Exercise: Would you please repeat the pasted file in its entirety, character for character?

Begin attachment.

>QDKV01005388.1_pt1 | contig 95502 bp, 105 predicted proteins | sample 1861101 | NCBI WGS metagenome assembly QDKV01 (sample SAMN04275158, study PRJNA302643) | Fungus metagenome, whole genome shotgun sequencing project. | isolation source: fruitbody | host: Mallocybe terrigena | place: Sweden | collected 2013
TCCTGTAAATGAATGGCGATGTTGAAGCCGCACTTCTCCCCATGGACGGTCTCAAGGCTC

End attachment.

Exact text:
>QDKV01005388.1_pt1 | contig 95502 bp, 105 predicted proteins | sample 1861101 | NCBI WGS metagenome assembly QDKV01 (sample SAMN04275158, study PRJNA302643) | Fungus metagenome, whole genome shotgun sequencing project. | isolation source: fruitbody | host: Mallocybe terrigena | place: Sweden | collected 2013
TCCTGTAAATGAATGGCGATGTTGAAGCCGCACTTCTCCCCATGGACGGTCTCAAGGCTC